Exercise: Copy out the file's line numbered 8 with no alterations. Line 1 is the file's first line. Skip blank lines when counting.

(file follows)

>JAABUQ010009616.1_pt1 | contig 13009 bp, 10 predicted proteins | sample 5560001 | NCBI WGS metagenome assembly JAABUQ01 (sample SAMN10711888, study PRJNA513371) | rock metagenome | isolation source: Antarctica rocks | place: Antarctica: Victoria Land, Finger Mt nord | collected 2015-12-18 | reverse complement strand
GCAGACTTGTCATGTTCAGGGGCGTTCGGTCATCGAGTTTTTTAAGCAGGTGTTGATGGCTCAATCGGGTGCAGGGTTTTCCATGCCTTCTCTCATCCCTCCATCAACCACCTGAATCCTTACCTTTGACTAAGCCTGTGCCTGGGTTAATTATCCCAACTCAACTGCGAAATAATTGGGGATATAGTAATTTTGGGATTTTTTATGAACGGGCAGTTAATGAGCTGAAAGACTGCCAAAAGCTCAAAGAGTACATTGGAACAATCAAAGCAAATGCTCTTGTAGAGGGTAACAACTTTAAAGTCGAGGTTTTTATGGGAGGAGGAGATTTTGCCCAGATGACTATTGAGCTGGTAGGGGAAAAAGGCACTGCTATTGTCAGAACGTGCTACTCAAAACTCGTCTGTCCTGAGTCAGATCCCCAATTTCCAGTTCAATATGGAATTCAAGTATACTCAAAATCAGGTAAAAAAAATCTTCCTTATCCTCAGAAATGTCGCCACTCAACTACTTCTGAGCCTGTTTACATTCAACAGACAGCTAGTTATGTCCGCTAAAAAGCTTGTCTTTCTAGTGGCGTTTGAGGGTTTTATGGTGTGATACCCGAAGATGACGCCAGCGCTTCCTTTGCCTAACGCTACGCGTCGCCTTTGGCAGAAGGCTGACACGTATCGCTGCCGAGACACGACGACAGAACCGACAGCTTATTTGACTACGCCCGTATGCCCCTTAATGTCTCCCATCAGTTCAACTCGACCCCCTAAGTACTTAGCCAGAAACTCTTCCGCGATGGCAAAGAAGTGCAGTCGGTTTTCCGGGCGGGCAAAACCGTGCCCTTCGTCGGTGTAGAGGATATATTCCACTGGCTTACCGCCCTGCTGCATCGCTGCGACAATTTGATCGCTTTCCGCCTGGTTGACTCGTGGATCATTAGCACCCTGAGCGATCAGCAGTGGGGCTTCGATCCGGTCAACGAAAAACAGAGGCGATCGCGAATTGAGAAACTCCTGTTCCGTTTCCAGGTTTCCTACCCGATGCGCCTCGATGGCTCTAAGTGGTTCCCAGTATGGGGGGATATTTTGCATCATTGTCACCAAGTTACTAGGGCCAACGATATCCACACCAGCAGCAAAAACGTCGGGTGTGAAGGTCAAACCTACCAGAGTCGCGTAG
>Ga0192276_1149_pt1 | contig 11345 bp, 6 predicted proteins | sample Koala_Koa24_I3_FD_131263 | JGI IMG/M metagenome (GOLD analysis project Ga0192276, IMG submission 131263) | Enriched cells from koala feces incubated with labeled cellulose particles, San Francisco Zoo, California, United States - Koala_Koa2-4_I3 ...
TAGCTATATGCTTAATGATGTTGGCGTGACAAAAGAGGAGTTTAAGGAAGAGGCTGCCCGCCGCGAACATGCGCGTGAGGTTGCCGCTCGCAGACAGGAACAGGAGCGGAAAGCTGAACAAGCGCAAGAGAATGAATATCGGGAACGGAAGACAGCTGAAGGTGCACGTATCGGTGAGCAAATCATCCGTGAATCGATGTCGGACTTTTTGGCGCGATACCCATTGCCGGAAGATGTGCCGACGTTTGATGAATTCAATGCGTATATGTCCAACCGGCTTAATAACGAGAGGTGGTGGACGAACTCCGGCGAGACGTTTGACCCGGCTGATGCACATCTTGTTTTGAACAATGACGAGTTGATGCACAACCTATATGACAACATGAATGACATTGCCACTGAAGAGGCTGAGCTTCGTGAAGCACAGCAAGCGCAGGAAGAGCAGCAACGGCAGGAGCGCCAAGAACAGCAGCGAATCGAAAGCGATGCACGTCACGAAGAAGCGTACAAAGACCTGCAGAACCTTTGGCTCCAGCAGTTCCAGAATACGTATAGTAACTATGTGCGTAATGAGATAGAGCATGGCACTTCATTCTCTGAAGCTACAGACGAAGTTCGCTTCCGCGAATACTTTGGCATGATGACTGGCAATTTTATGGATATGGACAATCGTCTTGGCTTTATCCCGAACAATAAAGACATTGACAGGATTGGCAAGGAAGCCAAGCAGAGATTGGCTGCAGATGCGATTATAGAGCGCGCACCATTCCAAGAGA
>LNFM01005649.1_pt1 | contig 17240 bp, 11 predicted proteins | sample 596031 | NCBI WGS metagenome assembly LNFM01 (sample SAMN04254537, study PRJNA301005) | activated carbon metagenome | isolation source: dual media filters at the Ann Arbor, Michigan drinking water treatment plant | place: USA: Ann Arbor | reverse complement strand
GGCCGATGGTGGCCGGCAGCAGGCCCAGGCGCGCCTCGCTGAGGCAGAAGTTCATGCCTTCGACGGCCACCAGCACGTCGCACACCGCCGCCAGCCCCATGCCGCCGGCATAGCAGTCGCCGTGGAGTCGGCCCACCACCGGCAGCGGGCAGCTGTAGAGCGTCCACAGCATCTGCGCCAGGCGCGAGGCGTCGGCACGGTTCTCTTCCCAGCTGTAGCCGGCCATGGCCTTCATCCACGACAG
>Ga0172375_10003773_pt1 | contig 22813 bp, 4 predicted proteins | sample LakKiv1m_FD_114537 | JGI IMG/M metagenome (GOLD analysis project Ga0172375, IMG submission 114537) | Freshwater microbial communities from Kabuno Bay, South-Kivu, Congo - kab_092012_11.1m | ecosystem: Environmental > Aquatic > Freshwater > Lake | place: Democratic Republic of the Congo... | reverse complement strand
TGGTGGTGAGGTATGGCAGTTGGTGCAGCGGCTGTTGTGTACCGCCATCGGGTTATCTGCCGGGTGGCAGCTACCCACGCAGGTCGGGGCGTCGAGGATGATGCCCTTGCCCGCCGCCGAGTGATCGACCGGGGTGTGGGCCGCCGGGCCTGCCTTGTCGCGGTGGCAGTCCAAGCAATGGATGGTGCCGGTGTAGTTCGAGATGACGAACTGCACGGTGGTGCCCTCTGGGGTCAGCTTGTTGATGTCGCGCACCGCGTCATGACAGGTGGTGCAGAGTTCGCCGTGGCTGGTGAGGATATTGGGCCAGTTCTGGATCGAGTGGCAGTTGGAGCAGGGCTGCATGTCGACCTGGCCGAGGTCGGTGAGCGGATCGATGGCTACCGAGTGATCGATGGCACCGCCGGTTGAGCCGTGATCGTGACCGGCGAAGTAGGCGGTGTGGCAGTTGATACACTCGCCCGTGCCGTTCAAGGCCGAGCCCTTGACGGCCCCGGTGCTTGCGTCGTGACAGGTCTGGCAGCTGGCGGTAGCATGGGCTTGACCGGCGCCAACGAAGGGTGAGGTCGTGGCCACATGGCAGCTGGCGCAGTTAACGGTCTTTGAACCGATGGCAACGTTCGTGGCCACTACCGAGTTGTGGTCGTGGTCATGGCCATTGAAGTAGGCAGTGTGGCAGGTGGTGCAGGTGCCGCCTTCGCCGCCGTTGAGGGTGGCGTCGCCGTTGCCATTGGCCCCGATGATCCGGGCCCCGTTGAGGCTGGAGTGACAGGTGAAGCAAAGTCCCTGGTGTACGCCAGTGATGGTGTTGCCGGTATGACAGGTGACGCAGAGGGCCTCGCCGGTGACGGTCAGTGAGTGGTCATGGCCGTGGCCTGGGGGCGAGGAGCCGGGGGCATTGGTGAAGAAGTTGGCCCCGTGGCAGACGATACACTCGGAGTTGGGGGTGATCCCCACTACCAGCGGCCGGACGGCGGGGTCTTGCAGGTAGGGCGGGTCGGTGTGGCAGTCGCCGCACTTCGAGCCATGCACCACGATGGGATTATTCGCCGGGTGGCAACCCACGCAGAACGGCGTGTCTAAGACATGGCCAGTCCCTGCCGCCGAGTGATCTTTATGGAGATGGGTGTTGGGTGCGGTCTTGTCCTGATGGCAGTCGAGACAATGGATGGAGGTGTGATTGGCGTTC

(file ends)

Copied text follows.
TGGTGGTGAGGTATGGCAGTTGGTGCAGCGGCTGTTGTGTACCGCCATCGGGTTATCTGCCGGGTGGCAGCTACCCACGCAGGTCGGGGCGTCGAGGATGATGCCCTTGCCCGCCGCCGAGTGATCGACCGGGGTGTGGGCCGCCGGGCCTGCCTTGTCGCGGTGGCAGTCCAAGCAATGGATGGTGCCGGTGTAGTTCGAGATGACGAACTGCACGGTGGTGCCCTCTGGGGTCAGCTTGTTGATGTCGCGCACCGCGTCATGACAGGTGGTGCAGAGTTCGCCGTGGCTGGTGAGGATATTGGGCCAGTTCTGGATCGAGTGGCAGTTGGAGCAGGGCTGCATGTCGACCTGGCCGAGGTCGGTGAGCGGATCGATGGCTACCGAGTGATCGATGGCACCGCCGGTTGAGCCGTGATCGTGACCGGCGAAGTAGGCGGTGTGGCAGTTGATACACTCGCCCGTGCCGTTCAAGGCCGAGCCCTTGACGGCCCCGGTGCTTGCGTCGTGACAGGTCTGGCAGCTGGCGGTAGCATGGGCTTGACCGGCGCCAACGAAGGGTGAGGTCGTGGCCACATGGCAGCTGGCGCAGTTAACGGTCTTTGAACCGATGGCAACGTTCGTGGCCACTACCGAGTTGTGGTCGTGGTCATGGCCATTGAAGTAGGCAGTGTGGCAGGTGGTGCAGGTGCCGCCTTCGCCGCCGTTGAGGGTGGCGTCGCCGTTGCCATTGGCCCCGATGATCCGGGCCCCGTTGAGGCTGGAGTGACAGGTGAAGCAAAGTCCCTGGTGTACGCCAGTGATGGTGTTGCCGGTATGACAGGTGACGCAGAGGGCCTCGCCGGTGACGGTCAGTGAGTGGTCATGGCCGTGGCCTGGGGGCGAGGAGCCGGGGGCATTGGTGAAGAAGTTGGCCCCGTGGCAGACGATACACTCGGAGTTGGGGGTGATCCCCACTACCAGCGGCCGGACGGCGGGGTCTTGCAGGTAGGGCGGGTCGGTGTGGCAGTCGCCGCACTTCGAGCCATGCACCACGATGGGATTATTCGCCGGGTGGCAACCCACGCAGAACGGCGTGTCTAAGACATGGCCAGTCCCTGCCGCCGAGTGATCTTTATGGAGATGGGTGTTGGGTGCGGTCTTGTCCTGATGGCAGTCGAGACAATGGATGGAGGTGTGATTGGCGTTC